Kristen Corbisiero, Senior Associate Planner, MEC New York, strikes a Young Lion vital chord: perspective
After coming home from Cannes, I am filled with bittersweet emotion; a mixture of intense inspiration blended with mild desperation after leaving such a magical place. I’ve experienced Cannes Lions, now what am I supposed to do? Unlike many of the other festival attendees, I’m not a CEO or a Senior Director, my resume is short and I’m not yet a key decision maker. I’m a Young Lion, a twenty-something, a hungry and passionate millennial.
I look back to Thursday afternoon, the sun was hot on the terrace of the Palais, pushing delegates to shaded areas under umbrellas as we patiently waited for the next talk to begin. Myself and two new “cannections” (clever eh?) were commenting on the beautiful view we had of Promenade de la Croisette from the rooftop.
As one could expect when attending a creativity festival, our conversation coursed down an imaginative road to the Mantis Shrimp
, which is a creature capable of seeing colours that are unknown to the human eye. This small crustacean’s eyes have sixteen colour receptive cones compared to our own three, meaning that they see much more of this world than we are able to.
We pondered how different our lives would be if we, too, could have a heightened visual experience. Which led to us asking if we would physically replace one of our own eyes with the eye of the insect. It was a silly question and sparked creative follow ups and conditions such as: Will my spouse still find me attractive? And, could I be considered a superhero? We were eager to discuss how the new visual perspective could shift art or culture. We wondered how it could influence our understanding of the world.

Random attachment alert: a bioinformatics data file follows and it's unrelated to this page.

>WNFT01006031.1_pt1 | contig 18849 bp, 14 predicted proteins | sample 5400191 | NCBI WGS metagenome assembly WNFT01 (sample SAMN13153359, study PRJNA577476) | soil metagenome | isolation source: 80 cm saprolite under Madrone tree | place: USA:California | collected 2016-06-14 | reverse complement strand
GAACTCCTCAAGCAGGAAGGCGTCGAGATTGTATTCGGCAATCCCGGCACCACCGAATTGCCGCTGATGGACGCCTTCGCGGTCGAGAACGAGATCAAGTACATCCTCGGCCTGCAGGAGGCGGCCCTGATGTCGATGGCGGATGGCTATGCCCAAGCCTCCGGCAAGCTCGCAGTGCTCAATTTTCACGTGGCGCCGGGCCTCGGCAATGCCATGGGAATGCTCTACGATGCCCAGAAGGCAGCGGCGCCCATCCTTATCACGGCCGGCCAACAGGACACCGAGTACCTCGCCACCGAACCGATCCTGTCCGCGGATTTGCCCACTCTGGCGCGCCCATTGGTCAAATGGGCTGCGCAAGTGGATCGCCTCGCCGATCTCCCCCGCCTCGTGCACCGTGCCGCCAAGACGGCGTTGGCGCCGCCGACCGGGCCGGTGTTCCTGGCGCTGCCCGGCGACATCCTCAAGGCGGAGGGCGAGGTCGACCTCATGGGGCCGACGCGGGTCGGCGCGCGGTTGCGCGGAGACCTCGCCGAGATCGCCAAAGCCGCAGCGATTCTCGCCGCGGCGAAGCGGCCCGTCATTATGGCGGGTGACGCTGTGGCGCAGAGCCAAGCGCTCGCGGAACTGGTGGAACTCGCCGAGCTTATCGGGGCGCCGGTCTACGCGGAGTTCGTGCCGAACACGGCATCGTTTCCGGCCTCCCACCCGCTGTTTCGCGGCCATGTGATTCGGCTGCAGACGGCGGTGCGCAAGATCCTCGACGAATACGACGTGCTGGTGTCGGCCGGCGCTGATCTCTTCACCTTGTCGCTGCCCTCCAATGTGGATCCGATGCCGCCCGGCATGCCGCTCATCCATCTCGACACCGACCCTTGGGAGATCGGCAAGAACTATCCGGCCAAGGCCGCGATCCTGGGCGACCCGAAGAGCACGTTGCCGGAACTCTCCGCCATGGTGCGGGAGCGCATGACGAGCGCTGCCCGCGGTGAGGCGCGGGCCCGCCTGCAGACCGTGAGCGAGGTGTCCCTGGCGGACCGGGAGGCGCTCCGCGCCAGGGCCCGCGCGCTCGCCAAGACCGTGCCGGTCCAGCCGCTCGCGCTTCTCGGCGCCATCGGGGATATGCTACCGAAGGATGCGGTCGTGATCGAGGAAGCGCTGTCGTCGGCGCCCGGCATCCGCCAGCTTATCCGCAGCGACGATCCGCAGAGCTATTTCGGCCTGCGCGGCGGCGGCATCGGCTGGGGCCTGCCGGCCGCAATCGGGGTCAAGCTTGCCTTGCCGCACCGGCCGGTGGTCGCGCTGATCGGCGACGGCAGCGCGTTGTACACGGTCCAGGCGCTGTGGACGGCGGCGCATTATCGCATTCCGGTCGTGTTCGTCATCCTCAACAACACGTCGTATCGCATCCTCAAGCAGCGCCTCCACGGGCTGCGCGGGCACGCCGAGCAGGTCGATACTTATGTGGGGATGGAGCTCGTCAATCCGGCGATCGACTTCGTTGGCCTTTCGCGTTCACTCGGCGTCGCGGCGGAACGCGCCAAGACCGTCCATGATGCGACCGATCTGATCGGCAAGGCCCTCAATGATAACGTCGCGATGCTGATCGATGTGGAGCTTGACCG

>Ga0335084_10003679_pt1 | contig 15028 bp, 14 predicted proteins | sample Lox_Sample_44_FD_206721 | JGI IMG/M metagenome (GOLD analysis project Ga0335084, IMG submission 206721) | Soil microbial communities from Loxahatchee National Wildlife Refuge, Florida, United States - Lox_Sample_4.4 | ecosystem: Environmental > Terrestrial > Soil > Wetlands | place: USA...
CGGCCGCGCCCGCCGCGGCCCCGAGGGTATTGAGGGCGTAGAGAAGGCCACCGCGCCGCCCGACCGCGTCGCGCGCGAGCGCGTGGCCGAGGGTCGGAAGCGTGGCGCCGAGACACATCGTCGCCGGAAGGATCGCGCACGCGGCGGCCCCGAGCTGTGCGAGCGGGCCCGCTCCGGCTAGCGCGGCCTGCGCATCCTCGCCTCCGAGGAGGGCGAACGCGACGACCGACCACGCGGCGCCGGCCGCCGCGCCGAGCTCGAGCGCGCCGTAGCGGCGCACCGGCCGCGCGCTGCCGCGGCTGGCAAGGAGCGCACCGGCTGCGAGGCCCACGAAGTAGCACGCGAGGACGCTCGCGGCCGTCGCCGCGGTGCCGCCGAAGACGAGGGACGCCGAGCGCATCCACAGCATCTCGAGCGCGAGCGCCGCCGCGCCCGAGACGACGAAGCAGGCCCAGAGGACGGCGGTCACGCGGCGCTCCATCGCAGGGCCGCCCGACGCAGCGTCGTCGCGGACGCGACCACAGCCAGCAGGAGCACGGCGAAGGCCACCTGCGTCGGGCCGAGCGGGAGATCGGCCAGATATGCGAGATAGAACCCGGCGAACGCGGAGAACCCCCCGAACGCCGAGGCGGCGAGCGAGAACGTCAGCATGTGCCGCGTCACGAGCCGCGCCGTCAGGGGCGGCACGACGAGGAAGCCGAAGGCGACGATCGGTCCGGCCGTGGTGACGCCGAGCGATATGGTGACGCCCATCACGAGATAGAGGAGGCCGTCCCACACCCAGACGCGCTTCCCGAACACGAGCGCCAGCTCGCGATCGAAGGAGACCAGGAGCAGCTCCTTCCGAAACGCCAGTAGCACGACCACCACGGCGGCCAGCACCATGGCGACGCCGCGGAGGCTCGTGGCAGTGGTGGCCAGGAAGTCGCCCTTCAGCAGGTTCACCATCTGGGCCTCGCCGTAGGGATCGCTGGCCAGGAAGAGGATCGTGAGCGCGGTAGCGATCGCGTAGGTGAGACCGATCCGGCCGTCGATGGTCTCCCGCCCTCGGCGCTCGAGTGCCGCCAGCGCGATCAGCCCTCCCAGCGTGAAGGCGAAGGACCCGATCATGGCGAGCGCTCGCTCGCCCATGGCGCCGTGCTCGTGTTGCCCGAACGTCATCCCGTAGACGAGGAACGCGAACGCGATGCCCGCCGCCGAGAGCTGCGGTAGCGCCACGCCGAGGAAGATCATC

In hindsight, this conversation parallels one of my key takeaways from the Cannes Lions Festival: Perspective is a core pillar of constructing reality and empathy; it is a global driving force.
My moments of inspiration were all conceived from looking at things in a new way, being it literal (experiencing Samsung’s virtual reality capabilities) or figurative (looking at the work on my own vs. looking at the work with an industry vet). The world became more colourful as my perspective opened up. Was I, a young lion, becoming the Mantis Shrimp?
In a partnership with Samsung, Viceland is shifting perspective by creating, “Beyond the Frame” which is a documentary series created with virtual reality that allows the viewer to be, as Chris Milk explains “present in that world instead of watching it from afar.” As a “new medium” virtual reality goes beyond the rectangular box we are used to viewing content in and gathering information on by allowing an immersive experience that demands your complete attention. Viewers will be able to experience living in a third world country or being on the front lines of a social protest. It takes much of what we experience in an impersonal box, out of it and into an intimate setting.